To do the work philosophers want to put them to, both (1) and (2) need to include epistemic notions. But they can't. The purely metaphysical versions are not much use.
Despite the apparent democracy of its classes, St. John's is a strikingly non-transparent place. The curriculum is handed down from on high. The educational objectives are completely undetermined. No explanations of why things are important, or what you should be getting from them, are ever given. This sounds great, in theory. But in my case it led to paranoia: am I finding what I should be finding in these things? And to obsessive attempts at pattern-recognition, at discerning what the guiding intentions were behind the arrangement of the Program.
This contributes all the more to students' paranoia about their own performance. The grading system is--because unspoken--also vague and various. It's harder to know when you're doing well when you have no idea what that would mean.
The College thus takes on characteristics of a religion. It inspires simultaneously doubt about one's own worthiness and about whether what the College requires of one to be worthy--whatever it is--is right. Perhaps this is part of what has made me obsessed with trust issues for much of my adult life. This is also why the College reminds me of The Village from The Prisoner, despite being intended to be the paragon and training ground of democracy.
In past years, I've moved on from the things in my life I believed in that required me to trust them in ways I found difficult. I'm much happier, and don't miss them. Perhaps it's a worthwhile experience to have, but on the whole, if something requires trust to the degree that constant self-doubt is inspired, I would avoid it.
David Kaplan uses the following example in support of the idea that indexicals and demonstratives (including some uses of pronouns) refer directly, i.e. unmediated by Fregean senses:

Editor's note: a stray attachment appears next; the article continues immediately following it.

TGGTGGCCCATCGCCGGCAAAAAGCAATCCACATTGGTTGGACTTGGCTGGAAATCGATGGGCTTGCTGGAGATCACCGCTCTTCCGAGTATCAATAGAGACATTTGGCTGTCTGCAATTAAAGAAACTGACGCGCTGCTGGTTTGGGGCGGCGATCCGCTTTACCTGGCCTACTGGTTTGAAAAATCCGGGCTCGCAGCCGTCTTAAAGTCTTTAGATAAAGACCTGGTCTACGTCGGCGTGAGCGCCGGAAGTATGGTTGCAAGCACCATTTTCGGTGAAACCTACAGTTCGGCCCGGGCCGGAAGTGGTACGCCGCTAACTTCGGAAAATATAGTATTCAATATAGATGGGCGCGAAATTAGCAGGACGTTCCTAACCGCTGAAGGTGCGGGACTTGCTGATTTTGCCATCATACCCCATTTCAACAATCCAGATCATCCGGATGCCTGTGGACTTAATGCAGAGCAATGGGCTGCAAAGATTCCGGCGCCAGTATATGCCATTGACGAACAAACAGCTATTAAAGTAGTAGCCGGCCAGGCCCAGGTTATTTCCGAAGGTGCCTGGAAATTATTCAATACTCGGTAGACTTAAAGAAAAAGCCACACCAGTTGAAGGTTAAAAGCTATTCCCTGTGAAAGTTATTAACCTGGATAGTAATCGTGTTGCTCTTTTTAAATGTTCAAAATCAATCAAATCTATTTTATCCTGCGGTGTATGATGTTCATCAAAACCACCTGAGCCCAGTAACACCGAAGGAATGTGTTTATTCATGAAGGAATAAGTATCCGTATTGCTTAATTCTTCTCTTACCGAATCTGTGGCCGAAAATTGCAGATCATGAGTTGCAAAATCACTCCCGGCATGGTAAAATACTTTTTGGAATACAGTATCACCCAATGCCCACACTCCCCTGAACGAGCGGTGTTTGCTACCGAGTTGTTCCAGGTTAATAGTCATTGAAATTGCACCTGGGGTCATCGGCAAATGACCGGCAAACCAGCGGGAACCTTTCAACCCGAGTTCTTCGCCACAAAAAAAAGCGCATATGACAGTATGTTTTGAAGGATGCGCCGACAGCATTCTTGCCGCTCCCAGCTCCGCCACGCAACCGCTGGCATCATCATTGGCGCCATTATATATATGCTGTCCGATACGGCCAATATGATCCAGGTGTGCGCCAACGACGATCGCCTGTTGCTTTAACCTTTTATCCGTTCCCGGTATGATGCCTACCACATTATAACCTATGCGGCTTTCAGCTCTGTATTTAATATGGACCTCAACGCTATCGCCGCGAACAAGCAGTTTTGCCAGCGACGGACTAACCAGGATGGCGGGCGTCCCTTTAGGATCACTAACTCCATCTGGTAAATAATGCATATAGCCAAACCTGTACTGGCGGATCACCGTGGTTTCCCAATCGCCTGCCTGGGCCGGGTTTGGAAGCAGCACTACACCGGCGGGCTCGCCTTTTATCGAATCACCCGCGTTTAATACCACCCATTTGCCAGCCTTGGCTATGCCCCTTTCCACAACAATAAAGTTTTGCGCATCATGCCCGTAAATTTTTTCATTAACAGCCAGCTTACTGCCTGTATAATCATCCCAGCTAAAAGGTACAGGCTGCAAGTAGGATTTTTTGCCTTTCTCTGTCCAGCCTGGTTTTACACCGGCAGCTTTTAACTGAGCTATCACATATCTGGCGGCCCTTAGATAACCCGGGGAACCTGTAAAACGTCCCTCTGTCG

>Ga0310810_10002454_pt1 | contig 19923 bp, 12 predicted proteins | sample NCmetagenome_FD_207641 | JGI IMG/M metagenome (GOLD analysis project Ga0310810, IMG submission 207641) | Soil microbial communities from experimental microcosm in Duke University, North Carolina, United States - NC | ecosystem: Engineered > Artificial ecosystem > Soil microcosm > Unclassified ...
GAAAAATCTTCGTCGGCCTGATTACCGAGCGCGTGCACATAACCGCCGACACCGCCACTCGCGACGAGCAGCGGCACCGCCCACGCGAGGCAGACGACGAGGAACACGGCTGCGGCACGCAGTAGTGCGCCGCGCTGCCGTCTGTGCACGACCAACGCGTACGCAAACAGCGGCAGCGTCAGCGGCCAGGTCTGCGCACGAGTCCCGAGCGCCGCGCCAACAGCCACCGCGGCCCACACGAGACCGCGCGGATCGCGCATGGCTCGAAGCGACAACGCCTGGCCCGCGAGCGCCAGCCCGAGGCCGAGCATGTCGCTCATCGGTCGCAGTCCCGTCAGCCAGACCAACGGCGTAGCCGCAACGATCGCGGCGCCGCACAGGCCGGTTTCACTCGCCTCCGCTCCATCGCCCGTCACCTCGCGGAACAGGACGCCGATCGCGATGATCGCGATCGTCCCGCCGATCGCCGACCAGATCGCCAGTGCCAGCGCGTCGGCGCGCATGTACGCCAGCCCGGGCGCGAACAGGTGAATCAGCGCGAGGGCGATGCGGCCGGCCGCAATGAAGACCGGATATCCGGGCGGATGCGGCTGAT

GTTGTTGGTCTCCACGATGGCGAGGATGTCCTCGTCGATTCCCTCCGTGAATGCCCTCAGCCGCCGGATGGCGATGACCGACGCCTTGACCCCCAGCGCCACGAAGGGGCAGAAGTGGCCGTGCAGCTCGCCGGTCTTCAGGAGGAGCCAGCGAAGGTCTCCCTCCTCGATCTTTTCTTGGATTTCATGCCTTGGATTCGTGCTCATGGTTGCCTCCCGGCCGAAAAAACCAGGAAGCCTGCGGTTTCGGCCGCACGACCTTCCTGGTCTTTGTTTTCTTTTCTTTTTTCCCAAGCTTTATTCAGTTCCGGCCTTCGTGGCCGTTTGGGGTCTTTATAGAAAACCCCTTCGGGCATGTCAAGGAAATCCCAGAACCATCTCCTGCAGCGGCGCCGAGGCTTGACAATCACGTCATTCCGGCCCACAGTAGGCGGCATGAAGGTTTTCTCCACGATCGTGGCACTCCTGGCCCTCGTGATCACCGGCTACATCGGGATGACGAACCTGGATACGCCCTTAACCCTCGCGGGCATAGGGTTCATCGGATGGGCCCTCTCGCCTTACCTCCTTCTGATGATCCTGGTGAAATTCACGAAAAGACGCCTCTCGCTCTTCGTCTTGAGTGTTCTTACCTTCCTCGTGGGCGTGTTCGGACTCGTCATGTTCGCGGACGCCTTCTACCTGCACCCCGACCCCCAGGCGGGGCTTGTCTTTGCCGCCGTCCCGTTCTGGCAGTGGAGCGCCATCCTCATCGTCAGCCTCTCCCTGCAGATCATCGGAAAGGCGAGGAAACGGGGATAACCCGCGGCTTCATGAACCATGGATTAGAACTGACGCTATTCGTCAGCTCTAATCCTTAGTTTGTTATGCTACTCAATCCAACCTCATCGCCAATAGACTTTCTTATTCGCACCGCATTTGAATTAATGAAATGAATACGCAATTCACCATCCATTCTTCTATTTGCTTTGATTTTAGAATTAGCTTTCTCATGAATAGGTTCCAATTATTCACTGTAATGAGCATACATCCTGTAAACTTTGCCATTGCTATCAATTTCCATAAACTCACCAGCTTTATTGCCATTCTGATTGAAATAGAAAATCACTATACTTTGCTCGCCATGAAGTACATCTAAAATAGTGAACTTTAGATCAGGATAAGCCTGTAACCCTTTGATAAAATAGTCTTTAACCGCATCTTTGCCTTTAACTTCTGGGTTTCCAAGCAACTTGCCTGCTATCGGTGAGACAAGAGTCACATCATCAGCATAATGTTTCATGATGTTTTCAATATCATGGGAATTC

Suppose you have a friend, Paul, who lives in Princeton. You're at a party, and Charles has shown up disguised as Paul. You say
(1) "He [Delta] now lives in Princeton."
Kaplan says, "I assume that in the possible circumstances described earlier, Paul and Charles having disguised themselves as each other, Delta would have demonstrated Charles. Therefore, under the Fregean theory, the proposition I just expressed, Pat [he named the proposition 'Pat'] would have been false under the circumstances of the switch" (Demonstratives, 516). He construes Fregeanism for some reason as tying the actual object presented, rather than the mode in which it is presented, with the proposition expressed. (Sure, senses are modes of presentation of referents, but senses compose thoughts, so I'm a bit confused.)
He claims that Direct Reference gets the right result because demonstratives are rigid designators; they designate the same thing in all possible worlds (keeping certain things constant), rather than varying with, say, which object is present. (I can't claim to understand this. If you hold the object constant, the person you refer to in all possible worlds would still be Charles, would it not?)
But this seems like the right result for the wrong reason. I agree that in the proposition above, the person you refer to is Paul rather than Charles. But why? Because the information you're drawing on in making the judgment is derived from Paul, and not Charles. It's irrelevant whether Paul or Charles is the person sitting next to you: you're saying something about Paul based on information drawn previously from Paul.